The CPG giant will make $125 million available through the exclusive venture fund Acre Venture Partners so that it can better take advantage of the opportunities promised by the ongoing “fusion of food, wellbeing and technology,” the company’s President and CEO Denise Morrison announced Feb. 17 at the Consumer Analyst Group of New York’s conference.
“New business models are emerging at every step of the value chain, from farming and agriculture through food home delivery. There is a massive influx of venture capital aimed at disrupting the food eco system – flowing from traditional venture capital firms and from funds managed by large companies,” but to date Campbell’s participation in this space has been limited, Morrison explained.
She acknowledged Campbell has made some direct early stage investments in startups, such as in the Silicon Valley juice company Juicero, which is “innovating in the fresh food space through technology.”
However, she said, a venture fund managed exclusively for Campbell by independent, outside partners, will allow the company to “more fully participating in these growth opportunities” via a “more strategic and methodical approach.”
Campbell’s investment may seem high, but it is low compared to the more than $6 billion in funding from traditional venture capital firms and from funds managed by large companies that have been poured into approximately 400 food startups since 2010, Morrison said.
It also is low compared to some of the recent high-profile acquisitions Campbell Soup has engaged in recent years in an attempt to diversify its portfolio and expand into the fresh food segment. For example, Campbell paid $1.55 billion in acquire Bolthouse Farms juice and carrot business and $231 million of Garden Fresh Gourmet.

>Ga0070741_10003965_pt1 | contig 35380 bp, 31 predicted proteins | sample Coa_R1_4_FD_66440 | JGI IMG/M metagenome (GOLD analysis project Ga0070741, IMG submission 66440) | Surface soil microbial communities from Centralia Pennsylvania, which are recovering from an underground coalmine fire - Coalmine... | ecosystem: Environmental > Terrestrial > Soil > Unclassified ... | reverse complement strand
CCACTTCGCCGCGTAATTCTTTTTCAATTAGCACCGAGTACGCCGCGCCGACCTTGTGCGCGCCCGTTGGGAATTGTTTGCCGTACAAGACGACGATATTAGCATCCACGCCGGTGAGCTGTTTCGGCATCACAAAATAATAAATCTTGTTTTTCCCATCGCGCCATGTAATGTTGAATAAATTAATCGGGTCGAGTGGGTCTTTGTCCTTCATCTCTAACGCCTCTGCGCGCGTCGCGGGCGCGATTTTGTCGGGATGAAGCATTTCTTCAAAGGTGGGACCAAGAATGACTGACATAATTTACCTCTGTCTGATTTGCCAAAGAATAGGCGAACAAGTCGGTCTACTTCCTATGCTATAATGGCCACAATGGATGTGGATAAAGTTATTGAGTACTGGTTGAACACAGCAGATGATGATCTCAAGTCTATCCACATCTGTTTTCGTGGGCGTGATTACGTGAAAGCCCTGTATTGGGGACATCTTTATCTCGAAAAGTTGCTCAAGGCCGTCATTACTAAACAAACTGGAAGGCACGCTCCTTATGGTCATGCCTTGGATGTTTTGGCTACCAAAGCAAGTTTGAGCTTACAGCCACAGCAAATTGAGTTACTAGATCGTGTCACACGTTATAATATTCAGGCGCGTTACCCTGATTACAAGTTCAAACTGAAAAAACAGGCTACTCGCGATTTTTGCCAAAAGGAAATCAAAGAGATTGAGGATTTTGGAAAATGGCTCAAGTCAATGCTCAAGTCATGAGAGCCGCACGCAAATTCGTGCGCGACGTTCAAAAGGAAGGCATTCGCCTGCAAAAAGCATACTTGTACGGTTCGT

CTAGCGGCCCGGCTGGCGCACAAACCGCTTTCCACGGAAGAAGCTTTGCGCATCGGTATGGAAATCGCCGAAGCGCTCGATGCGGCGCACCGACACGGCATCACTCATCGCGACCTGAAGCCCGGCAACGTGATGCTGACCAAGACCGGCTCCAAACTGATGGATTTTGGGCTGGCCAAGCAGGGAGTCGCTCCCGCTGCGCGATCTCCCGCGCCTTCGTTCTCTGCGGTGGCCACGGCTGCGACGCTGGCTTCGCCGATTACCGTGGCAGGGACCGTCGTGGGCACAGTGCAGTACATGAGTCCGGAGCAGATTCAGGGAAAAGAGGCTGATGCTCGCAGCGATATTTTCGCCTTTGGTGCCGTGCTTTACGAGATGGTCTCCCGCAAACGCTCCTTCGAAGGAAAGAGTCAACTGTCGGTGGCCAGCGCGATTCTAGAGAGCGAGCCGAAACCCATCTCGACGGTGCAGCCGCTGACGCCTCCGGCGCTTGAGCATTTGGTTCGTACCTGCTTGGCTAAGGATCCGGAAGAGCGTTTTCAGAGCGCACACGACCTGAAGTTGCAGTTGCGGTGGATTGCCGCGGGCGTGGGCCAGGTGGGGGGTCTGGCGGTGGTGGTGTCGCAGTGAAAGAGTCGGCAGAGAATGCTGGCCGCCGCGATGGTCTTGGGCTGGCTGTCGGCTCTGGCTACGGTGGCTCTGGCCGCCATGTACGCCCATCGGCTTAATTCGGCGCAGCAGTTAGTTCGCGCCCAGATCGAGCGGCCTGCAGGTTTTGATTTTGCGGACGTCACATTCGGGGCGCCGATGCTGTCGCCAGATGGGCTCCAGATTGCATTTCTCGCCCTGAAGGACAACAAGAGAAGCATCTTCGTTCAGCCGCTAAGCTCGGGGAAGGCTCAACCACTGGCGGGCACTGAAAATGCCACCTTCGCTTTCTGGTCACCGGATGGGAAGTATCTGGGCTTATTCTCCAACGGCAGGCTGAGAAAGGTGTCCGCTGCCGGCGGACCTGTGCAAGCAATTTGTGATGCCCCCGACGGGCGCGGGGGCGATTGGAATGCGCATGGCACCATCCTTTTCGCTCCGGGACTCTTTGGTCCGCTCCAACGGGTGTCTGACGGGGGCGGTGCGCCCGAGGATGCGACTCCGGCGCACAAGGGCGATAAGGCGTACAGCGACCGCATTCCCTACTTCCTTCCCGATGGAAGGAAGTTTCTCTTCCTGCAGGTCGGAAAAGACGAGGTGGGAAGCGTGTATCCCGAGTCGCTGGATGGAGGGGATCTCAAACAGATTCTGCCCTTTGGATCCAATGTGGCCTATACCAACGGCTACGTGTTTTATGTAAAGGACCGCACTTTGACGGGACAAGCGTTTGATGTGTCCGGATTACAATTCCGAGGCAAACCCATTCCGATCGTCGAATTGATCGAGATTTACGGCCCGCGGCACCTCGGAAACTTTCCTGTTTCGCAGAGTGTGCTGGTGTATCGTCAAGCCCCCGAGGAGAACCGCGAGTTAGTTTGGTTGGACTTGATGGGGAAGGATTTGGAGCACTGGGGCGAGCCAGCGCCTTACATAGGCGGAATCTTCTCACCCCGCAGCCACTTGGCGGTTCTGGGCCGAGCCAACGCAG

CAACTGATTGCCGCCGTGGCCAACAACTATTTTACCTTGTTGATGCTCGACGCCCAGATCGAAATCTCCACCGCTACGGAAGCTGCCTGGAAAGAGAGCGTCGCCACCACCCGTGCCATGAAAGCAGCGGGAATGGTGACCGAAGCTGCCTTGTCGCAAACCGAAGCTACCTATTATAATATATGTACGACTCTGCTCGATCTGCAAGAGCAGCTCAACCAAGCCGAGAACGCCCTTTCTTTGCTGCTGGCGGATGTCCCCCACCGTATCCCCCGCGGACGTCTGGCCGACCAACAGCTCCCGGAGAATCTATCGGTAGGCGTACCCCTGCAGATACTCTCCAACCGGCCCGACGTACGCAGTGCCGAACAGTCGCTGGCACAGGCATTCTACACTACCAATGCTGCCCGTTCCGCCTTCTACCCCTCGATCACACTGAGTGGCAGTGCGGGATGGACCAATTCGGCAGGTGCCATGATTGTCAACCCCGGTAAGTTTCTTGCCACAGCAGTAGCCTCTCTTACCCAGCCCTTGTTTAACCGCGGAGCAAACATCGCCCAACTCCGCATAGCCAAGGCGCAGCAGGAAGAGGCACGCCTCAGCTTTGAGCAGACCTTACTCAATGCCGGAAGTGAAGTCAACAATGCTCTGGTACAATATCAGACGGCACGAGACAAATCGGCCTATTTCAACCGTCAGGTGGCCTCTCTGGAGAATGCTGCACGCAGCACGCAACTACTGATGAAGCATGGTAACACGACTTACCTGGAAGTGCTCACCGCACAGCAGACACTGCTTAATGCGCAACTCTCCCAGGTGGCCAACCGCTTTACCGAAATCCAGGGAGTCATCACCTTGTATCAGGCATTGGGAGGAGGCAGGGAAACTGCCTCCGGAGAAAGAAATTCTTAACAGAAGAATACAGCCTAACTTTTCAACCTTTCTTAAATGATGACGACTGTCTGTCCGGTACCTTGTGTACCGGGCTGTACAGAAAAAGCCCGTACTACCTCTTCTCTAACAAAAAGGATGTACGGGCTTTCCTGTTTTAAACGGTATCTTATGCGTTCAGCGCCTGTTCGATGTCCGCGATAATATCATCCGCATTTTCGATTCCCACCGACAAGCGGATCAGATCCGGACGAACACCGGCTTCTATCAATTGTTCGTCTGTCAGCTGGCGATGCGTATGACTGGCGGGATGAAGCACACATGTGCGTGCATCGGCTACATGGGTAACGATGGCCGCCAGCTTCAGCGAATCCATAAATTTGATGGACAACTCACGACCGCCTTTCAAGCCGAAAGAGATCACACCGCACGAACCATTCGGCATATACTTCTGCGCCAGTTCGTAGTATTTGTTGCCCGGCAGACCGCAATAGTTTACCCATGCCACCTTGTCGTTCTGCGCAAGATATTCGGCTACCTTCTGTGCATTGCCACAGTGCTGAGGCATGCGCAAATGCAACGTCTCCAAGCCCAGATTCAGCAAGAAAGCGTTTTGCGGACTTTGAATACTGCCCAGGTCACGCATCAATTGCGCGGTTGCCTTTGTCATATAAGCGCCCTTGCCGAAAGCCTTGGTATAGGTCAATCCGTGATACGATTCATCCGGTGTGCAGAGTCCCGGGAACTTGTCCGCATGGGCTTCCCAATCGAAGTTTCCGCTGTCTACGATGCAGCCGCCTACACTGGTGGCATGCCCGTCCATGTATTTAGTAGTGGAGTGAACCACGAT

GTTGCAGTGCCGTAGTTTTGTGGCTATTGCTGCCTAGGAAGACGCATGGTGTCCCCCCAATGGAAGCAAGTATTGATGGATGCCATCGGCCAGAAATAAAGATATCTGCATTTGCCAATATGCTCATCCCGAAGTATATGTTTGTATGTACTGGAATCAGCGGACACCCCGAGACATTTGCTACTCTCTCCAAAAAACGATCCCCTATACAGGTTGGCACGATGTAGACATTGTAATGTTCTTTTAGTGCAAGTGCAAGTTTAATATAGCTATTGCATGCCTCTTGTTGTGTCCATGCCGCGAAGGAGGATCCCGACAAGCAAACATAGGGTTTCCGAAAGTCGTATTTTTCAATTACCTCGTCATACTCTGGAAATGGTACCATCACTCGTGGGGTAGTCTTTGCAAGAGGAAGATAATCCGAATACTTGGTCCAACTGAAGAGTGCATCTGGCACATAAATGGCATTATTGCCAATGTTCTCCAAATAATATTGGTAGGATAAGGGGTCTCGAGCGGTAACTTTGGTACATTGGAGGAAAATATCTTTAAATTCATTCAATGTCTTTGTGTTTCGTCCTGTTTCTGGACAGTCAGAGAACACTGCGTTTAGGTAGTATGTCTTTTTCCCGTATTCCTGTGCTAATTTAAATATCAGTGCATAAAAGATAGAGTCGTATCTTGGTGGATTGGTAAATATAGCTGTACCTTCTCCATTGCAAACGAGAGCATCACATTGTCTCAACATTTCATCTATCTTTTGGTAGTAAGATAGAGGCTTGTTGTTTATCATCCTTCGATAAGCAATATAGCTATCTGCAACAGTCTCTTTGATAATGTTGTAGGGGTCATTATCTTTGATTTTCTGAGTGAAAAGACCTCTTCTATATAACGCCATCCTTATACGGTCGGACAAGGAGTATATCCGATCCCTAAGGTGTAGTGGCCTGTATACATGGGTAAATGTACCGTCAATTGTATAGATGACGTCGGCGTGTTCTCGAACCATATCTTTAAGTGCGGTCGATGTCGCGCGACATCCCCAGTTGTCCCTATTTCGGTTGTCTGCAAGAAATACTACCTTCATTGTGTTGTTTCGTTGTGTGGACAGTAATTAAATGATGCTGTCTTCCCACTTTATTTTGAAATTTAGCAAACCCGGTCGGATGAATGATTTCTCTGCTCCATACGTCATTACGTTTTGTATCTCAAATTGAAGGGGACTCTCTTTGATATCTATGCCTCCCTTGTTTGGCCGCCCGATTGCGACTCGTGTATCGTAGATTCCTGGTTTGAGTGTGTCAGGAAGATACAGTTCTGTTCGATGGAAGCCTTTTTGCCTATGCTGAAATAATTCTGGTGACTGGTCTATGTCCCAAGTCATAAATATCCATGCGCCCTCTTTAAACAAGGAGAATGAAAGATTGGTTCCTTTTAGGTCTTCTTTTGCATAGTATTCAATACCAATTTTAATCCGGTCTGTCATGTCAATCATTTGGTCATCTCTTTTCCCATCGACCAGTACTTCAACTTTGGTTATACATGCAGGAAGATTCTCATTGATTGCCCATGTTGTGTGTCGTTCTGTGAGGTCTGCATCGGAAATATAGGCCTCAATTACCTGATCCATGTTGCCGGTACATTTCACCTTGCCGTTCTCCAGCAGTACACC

Likewise, the race by large CPG players to snap up smaller, innovative brands is driving up values and making such deals harder to come by once brands are established.
Campbell also is not the first major player to take this approach to finding new brands and innovation. General Mills took a similar approach this fall, and Coca-Cola has a strategic venturing and emerging brands team to scout out promising startups.
Reflecting on this opportunity, Morrison added: “We believe that defining the future of real food requires new approaches, new business models, smart external development and an eco-system of innovative partners.”
In-house innovation is also key
Campbell also believes the future of food lays in innovation through existing brands.
Morrison also announced that Campbell Soup will launch 14 new beverages and dressings through its Bolthouse Farms brand, and six new products under its 1915 organic fresh pressed juice brand, including a plant-based protein drink.
“Beyond the fresh space, we are pursuing innovation to accelerate growth in other aspects of health and wellbeing, including in center store categories,” which is “ripe for reinvention,” Morrison said.
She explained that “while traditional center store categories are growing only 1%, it continues to be one of the most profitable areas of the store for retailers and food marketers. And we see growth opportunities in the organic and pure and simple segments of the market.”
Specifically, the company plans to launch a Prego Farmers Market sauce, new V8 Veggie Blends and three new varieties of Goldfish crackers made with organic wheat in the second half of this fiscal year, she said.
In addition, “we are extending our Plum portfolio with easy prep meals, baked snacks and even Plum Organics infant formula,” she said.
These will build on the foundation in the center-store that Campbell already laid with it launch of its Campbell Organic soups, Swanson Organic stock, Pace Organic salsa and Campbell’s dinner sauces that use familiar ingredients and have no artificial flavors or colors.
Looking forward, Morrison added, “We have additional plans to reinvent the center of the store” as well as move forward in the fresh sections so that Campbell Soup Co. will be worth significantly more than its iconic soup business.